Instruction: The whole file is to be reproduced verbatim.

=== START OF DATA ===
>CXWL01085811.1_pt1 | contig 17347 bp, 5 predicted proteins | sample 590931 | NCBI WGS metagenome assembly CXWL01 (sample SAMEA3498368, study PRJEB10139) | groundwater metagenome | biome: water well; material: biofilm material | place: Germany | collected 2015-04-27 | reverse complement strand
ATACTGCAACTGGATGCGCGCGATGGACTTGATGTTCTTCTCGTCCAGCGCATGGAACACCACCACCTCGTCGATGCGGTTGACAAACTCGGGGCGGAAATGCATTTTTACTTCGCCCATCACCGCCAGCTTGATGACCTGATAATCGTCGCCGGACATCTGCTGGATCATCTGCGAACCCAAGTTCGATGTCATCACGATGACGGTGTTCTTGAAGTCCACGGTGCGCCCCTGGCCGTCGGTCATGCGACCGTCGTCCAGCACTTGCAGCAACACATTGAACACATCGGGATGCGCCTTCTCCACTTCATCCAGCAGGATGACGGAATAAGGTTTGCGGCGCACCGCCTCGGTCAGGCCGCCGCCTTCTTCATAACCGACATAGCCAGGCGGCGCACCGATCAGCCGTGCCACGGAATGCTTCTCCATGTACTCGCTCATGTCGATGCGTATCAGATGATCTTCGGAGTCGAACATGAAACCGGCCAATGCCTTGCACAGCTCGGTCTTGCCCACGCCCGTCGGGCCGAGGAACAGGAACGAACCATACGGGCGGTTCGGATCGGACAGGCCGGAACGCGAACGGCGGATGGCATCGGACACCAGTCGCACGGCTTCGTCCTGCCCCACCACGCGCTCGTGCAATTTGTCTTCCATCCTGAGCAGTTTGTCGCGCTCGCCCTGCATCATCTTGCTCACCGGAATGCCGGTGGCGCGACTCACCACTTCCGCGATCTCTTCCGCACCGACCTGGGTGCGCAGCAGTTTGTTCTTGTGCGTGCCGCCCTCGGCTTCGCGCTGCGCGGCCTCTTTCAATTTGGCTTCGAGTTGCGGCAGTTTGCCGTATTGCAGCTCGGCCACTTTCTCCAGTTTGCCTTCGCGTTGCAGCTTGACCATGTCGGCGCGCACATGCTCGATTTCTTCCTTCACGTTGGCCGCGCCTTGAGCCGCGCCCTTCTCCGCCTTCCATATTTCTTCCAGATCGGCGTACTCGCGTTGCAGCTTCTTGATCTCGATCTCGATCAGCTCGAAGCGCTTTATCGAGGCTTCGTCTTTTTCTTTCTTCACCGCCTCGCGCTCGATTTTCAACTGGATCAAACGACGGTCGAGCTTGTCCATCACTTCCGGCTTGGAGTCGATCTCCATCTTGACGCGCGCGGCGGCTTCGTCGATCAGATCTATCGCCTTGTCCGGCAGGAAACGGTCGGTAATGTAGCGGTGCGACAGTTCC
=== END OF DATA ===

>CXWL01085811.1_pt1 | contig 17347 bp, 5 predicted proteins | sample 590931 | NCBI WGS metagenome assembly CXWL01 (sample SAMEA3498368, study PRJEB10139) | groundwater metagenome | biome: water well; material: biofilm material | place: Germany | collected 2015-04-27 | reverse complement strand
ATACTGCAACTGGATGCGCGCGATGGACTTGATGTTCTTCTCGTCCAGCGCATGGAACACCACCACCTCGTCGATGCGGTTGACAAACTCGGGGCGGAAATGCATTTTTACTTCGCCCATCACCGCCAGCTTGATGACCTGATAATCGTCGCCGGACATCTGCTGGATCATCTGCGAACCCAAGTTCGATGTCATCACGATGACGGTGTTCTTGAAGTCCACGGTGCGCCCCTGGCCGTCGGTCATGCGACCGTCGTCCAGCACTTGCAGCAACACATTGAACACATCGGGATGCGCCTTCTCCACTTCATCCAGCAGGATGACGGAATAAGGTTTGCGGCGCACCGCCTCGGTCAGGCCGCCGCCTTCTTCATAACCGACATAGCCAGGCGGCGCACCGATCAGCCGTGCCACGGAATGCTTCTCCATGTACTCGCTCATGTCGATGCGTATCAGATGATCTTCGGAGTCGAACATGAAACCGGCCAATGCCTTGCACAGCTCGGTCTTGCCCACGCCCGTCGGGCCGAGGAACAGGAACGAACCATACGGGCGGTTCGGATCGGACAGGCCGGAACGCGAACGGCGGATGGCATCGGACACCAGTCGCACGGCTTCGTCCTGCCCCACCACGCGCTCGTGCAATTTGTCTTCCATCCTGAGCAGTTTGTCGCGCTCGCCCTGCATCATCTTGCTCACCGGAATGCCGGTGGCGCGACTCACCACTTCCGCGATCTCTTCCGCACCGACCTGGGTGCGCAGCAGTTTGTTCTTGTGCGTGCCGCCCTCGGCTTCGCGCTGCGCGGCCTCTTTCAATTTGGCTTCGAGTTGCGGCAGTTTGCCGTATTGCAGCTCGGCCACTTTCTCCAGTTTGCCTTCGCGTTGCAGCTTGACCATGTCGGCGCGCACATGCTCGATTTCTTCCTTCACGTTGGCCGCGCCTTGAGCCGCGCCCTTCTCCGCCTTCCATATTTCTTCCAGATCGGCGTACTCGCGTTGCAGCTTCTTGATCTCGATCTCGATCAGCTCGAAGCGCTTTATCGAGGCTTCGTCTTTTTCTTTCTTCACCGCCTCGCGCTCGATTTTCAACTGGATCAAACGACGGTCGAGCTTGTCCATCACTTCCGGCTTGGAGTCGATCTCCATCTTGACGCGCGCGGCGGCTTCGTCGATCAGATCTATCGCCTTGTCCGGCAGGAAACGGTCGGTAATGTAGCGGTGCGACAGTTCC